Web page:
Maine Center for Disease Control and Prevention (Maine CDC) identified a case of acute hepatitis A virus infection in a Cumberland County food service worker, according to an advisory issued Oct. 30. The case served food while infectious from September 29, 2014 thru October 11, 2014.
The CDC has not released the name of the restaurant due to privacy.
A public health assessment of the employee’s illness, and food and beverage preparation practices, determined that restaurant patrons may be at risk for hepatitis A infection.
Maine CDC was notified of the illness beyond the 14-day window of opportunity for post-exposure prophylaxis to be effective. Health care providers are encouraged to remain vigilant for hepatitis A infection in persons with consistent symptoms.
According to the Centers for Disease Control and Prevention, Hepatitis A is a contagious liver disease that results from infection with the Hepatitis A virus. It can range in severity from a mild illness lasting a few weeks to a severe illness lasting several months.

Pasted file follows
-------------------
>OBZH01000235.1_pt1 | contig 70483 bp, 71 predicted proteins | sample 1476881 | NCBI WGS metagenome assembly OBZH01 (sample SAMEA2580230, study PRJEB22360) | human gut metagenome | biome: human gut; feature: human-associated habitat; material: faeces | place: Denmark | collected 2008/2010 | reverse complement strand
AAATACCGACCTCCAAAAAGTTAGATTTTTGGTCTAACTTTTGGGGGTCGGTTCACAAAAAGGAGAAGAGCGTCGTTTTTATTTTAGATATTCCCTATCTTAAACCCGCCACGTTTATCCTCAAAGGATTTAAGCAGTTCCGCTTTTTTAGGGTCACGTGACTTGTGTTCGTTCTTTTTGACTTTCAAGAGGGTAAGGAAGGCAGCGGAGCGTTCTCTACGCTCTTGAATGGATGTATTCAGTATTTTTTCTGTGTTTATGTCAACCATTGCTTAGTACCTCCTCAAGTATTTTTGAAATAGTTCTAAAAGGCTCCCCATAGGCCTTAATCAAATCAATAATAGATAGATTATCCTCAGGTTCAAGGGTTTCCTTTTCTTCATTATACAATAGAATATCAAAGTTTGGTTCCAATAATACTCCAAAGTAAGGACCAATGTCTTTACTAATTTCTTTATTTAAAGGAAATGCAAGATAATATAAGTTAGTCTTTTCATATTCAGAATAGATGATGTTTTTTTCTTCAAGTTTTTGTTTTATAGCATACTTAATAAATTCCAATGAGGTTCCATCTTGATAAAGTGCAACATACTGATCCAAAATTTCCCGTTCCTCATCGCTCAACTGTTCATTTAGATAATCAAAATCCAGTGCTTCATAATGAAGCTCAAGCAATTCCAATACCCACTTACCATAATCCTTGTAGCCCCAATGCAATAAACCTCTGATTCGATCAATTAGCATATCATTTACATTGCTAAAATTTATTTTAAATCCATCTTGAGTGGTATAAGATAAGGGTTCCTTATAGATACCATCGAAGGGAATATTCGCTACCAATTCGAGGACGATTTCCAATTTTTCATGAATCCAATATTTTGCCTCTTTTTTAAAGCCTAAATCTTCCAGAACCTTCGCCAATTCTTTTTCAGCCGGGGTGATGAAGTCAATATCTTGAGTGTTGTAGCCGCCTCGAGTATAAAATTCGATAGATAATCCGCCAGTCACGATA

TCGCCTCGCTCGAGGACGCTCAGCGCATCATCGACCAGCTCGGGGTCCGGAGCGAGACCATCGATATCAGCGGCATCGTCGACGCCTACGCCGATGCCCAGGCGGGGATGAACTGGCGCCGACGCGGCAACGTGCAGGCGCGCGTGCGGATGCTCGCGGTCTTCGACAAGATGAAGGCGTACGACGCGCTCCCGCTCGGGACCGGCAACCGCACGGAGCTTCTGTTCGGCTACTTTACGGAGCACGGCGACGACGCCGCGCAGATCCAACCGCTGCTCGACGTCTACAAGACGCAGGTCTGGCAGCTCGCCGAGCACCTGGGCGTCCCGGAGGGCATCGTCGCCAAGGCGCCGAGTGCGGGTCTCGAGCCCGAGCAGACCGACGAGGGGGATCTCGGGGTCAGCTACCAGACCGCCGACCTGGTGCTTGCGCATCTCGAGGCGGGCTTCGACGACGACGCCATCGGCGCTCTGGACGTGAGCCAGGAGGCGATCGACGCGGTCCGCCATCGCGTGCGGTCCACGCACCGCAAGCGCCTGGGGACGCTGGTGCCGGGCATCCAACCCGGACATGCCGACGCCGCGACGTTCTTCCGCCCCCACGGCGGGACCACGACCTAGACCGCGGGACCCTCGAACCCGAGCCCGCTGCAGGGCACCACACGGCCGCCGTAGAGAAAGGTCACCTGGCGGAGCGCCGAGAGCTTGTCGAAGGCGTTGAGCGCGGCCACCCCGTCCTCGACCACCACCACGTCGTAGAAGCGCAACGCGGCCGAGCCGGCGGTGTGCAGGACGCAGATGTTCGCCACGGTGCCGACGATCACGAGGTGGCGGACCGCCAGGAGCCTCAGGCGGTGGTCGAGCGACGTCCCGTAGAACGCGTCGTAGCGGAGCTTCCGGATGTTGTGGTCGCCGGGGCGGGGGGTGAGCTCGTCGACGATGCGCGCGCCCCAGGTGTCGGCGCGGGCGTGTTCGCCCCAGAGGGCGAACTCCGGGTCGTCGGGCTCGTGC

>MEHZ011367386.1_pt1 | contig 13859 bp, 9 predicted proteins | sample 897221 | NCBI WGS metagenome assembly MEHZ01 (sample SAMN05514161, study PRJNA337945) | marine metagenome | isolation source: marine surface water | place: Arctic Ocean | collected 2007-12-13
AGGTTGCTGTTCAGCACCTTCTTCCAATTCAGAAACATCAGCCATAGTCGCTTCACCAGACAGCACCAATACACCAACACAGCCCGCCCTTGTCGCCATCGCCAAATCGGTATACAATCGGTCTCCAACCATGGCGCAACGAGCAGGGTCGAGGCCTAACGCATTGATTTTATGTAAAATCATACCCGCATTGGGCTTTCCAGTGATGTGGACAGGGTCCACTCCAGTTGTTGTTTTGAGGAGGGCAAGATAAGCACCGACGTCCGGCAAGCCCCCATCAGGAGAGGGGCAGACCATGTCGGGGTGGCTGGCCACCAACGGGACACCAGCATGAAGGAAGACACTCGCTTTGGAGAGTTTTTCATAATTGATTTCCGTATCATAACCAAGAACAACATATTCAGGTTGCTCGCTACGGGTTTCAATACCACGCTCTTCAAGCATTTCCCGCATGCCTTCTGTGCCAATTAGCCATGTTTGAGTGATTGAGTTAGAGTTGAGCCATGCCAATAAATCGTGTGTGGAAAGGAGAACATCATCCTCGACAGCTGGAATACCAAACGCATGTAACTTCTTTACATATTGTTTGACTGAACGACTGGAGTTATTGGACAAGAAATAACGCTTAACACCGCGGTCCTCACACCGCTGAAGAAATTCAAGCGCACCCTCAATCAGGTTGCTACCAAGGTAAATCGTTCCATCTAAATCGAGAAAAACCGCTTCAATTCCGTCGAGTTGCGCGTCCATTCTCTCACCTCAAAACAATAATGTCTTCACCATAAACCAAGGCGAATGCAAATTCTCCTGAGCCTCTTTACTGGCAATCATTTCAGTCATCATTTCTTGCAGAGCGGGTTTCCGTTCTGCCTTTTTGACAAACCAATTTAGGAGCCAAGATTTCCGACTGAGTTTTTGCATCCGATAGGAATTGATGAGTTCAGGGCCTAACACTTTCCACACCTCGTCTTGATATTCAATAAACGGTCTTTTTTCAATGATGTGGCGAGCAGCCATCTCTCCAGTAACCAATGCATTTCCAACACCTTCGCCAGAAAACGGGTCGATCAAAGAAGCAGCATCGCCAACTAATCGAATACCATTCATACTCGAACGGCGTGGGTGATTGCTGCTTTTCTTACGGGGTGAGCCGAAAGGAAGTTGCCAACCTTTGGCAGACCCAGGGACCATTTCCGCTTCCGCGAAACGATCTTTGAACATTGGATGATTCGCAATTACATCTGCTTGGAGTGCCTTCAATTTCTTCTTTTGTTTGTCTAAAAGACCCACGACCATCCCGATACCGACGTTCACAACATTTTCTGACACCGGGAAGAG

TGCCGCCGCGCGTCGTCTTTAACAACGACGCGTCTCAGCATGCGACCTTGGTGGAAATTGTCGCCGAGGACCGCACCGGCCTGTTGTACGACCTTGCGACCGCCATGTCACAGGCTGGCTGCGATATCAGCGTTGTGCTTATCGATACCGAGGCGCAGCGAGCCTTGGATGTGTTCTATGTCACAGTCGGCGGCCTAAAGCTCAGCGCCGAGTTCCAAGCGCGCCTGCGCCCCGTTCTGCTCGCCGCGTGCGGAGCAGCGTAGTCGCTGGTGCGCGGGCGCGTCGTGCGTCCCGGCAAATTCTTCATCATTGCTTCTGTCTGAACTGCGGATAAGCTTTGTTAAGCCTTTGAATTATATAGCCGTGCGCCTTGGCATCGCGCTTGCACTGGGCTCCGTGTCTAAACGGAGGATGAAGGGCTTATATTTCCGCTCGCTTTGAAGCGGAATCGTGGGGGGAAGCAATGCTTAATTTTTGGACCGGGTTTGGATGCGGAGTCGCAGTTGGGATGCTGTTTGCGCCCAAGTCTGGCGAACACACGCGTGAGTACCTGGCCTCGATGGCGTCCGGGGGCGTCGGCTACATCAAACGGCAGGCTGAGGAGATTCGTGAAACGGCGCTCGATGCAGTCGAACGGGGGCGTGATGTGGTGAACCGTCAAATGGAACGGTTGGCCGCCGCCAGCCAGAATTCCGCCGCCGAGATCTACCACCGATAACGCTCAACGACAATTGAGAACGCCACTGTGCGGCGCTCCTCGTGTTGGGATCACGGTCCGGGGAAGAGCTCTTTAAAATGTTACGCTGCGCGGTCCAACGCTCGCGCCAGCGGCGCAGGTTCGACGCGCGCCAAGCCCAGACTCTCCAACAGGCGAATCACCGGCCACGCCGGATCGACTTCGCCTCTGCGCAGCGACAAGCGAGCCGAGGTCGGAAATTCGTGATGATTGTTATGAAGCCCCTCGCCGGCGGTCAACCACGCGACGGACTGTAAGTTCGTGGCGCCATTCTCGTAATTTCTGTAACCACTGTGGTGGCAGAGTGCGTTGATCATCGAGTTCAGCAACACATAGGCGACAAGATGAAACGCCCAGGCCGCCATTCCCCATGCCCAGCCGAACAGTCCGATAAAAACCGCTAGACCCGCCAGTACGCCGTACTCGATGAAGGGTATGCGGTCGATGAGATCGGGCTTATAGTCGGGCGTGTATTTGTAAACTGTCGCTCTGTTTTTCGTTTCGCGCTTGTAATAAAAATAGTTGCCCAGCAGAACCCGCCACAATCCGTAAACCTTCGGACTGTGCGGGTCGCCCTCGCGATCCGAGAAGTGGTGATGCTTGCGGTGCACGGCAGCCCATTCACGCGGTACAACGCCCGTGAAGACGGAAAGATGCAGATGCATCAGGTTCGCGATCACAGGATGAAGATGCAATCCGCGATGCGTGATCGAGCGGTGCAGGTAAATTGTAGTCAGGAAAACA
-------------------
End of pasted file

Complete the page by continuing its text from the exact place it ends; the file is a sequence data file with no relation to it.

Hepatitis A is usually spread when a person ingests fecal matter, even in microscopic amounts, from contact with objects, food, or drinks contaminated by feces or stool from an infected person.
Not everyone has symptoms. If symptoms develop, they usually appear 2 to 6 weeks after becoming infectedand can include fever, fatigue, loss of appetite, nausea, vomiting, abdominal pain, dark urine and jaundice.
There is no specific treatment once symptoms appear, but a vaccination can help lessen the effects of the disease if given within 14 days of exposure. For more infectious disease news and information, visit and “like” the Infectious Disease News Facebook page
The best way to control the spread of hepatitis A and many other illnesses is through proper hand washing, especially after using the restroom, changing diapers, and before eating or preparing food. Hand washing should include 20 seconds of vigorous soaping of all parts of the hands, especially between fingers and under fingernails.